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Mulled wine spice bomb

Categories: Product of the week

Spice Mountain's answer to creating Britain's favourite seasonal drink at home

There is arguably nothing more Christmassy than the smell of mulled wine—the seasonal drink that’s been warming hands and bellies since time immemorial. And with Spice Mountain’s mulled wine spice bombs, it’s never been easier to recreate this alluring scent at home.

“We use a real mixture of whole spices,” explains owner Magali Russi. “Juniper, mace, coriander seed—which adds a lovely hint of citrus to the mix—ginger, allspice, cloves and cardamom. It’s sweet, aromatic—it’s Christmas.”

The spices, sourced by Magali from all over the world, are shipped to her Herne Hill production unit before being hand tied in natural muslin cloth. “Our mulled wine spice bombs contain exactly the same mix as our packet blend, but it’s easier to just drop one of these in,” she continues.

Shot of brandy
“Use one per batch of mulled wine—that is, one bottle of red wine, some orange slices, and we suggest a shot of brandy, as well as something to sweeten it. I like to add about a tablespoon of brown sugar, just to balance out the flavour.”

Simply add all of the ingredients to a pan, drop in a bomb, bring the liquid to a simmer, then leave the spices to infuse in the wine for 15-20 minutes. But, Lucia at the stall warns, make sure it never boils “or the alcohol will disappear. And we don’t want that!”—agreed.

Fortunately for non-drinkers, though, the spice blend works equally well with non-alcoholic drinks. Magali suggests infusing some into apple or pear juice instead of wine—“that way the children can have some too.”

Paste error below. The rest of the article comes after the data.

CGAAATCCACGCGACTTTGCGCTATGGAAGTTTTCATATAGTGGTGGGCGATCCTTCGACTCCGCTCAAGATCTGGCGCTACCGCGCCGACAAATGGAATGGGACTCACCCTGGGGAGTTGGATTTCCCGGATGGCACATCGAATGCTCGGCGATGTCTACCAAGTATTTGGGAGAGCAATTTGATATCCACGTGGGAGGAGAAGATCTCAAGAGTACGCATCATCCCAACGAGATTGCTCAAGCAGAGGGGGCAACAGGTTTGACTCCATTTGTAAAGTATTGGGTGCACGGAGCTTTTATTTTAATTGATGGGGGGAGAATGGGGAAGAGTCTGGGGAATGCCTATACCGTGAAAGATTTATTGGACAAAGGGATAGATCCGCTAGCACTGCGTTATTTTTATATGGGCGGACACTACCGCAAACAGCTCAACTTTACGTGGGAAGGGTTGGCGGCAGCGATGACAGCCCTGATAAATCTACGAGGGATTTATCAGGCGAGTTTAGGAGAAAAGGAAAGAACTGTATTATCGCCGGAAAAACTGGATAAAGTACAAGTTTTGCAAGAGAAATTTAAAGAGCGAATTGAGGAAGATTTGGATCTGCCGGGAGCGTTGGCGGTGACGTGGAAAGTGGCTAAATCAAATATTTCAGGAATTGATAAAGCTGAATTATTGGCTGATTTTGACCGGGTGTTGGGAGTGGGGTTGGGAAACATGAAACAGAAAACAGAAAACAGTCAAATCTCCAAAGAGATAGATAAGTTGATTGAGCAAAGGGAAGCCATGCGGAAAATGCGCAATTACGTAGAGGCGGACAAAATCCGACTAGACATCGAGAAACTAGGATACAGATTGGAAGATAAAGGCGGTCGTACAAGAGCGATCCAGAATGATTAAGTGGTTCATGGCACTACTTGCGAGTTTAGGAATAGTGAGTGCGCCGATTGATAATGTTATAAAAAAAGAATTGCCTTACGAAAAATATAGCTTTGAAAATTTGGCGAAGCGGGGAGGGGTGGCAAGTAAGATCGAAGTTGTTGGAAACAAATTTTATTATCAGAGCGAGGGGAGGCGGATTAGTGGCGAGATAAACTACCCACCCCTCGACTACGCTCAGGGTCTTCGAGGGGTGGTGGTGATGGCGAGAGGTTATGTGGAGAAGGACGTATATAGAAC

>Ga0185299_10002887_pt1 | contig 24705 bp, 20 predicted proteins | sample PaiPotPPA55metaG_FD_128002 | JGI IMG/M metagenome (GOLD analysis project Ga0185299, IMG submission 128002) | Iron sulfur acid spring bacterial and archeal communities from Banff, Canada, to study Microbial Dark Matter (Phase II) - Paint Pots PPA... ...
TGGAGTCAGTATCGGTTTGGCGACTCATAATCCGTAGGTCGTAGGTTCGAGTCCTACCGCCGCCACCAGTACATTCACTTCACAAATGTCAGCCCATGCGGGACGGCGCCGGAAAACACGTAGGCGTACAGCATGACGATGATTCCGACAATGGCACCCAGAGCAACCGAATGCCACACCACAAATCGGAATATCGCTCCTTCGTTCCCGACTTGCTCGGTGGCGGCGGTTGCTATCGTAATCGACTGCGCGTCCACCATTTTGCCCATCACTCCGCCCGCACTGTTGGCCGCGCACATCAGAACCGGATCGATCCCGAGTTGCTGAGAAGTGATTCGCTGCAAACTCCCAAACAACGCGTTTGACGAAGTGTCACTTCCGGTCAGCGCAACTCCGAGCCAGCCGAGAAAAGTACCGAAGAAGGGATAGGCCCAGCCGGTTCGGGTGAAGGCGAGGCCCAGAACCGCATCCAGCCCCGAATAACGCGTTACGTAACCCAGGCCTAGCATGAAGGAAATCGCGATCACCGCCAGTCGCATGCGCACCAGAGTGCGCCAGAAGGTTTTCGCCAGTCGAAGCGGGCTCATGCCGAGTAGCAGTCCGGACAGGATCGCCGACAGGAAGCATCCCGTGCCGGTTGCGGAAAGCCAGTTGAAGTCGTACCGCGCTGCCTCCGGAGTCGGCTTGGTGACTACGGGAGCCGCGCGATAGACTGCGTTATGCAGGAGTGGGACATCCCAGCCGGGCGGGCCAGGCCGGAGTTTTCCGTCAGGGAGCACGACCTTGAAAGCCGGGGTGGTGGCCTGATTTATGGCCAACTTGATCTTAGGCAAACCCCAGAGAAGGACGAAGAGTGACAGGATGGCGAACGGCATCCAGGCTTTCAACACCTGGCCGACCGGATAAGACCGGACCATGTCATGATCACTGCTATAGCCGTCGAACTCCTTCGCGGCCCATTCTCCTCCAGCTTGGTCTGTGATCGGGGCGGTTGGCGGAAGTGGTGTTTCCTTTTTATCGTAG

Something special
The other vital component when pondering the creation of the perfect mulled wine is, of course, the wine. Christophe at Borough Wines reassures us it’s not necessary to get out the vintage Bordeaux to make something special. “You’d be a fool to!” he implores. “I would suggest buying a decent bottle of wine that’s good quality, but not too expensive—around £10 for a bottle should do it.”

But surely the better the wine, the better the result? Here, at least, such is not the case. “When you heat up wine you change its molecular structure,” he explains. “Once it cools down it’s unrecognisable—undrinkable, in fact. The wine is there to keep you warm, if you used expensive wine it would just be wasted.” That’s settled, then.

When it comes to choosing wine, Christophe also suggests sticking to classic red, rather than white. “Some people like it, but I’m not convinced. It is too acidic. With red it’s warming, it has body, it’s fruity, and the acidity is a little more hidden.”

Christmas cake
But making mulled wine isn’t the only thing you can do with Magali’s mulled wine mix. Magali suggests poaching fruit such as apples or pears in spice-infused water. “It’s great for when you’re making a traditional Christmas cake,” she advises.

“It works with anything like that”—such as, for example, Lesley Holdship’s mulled quince with cinnamon cream. For an extra kick of flavour, simply swap out the cinnamon stick and cloves in this recipe for a Spice Mountain mulled wine bomb, for a delicious, wintry dessert.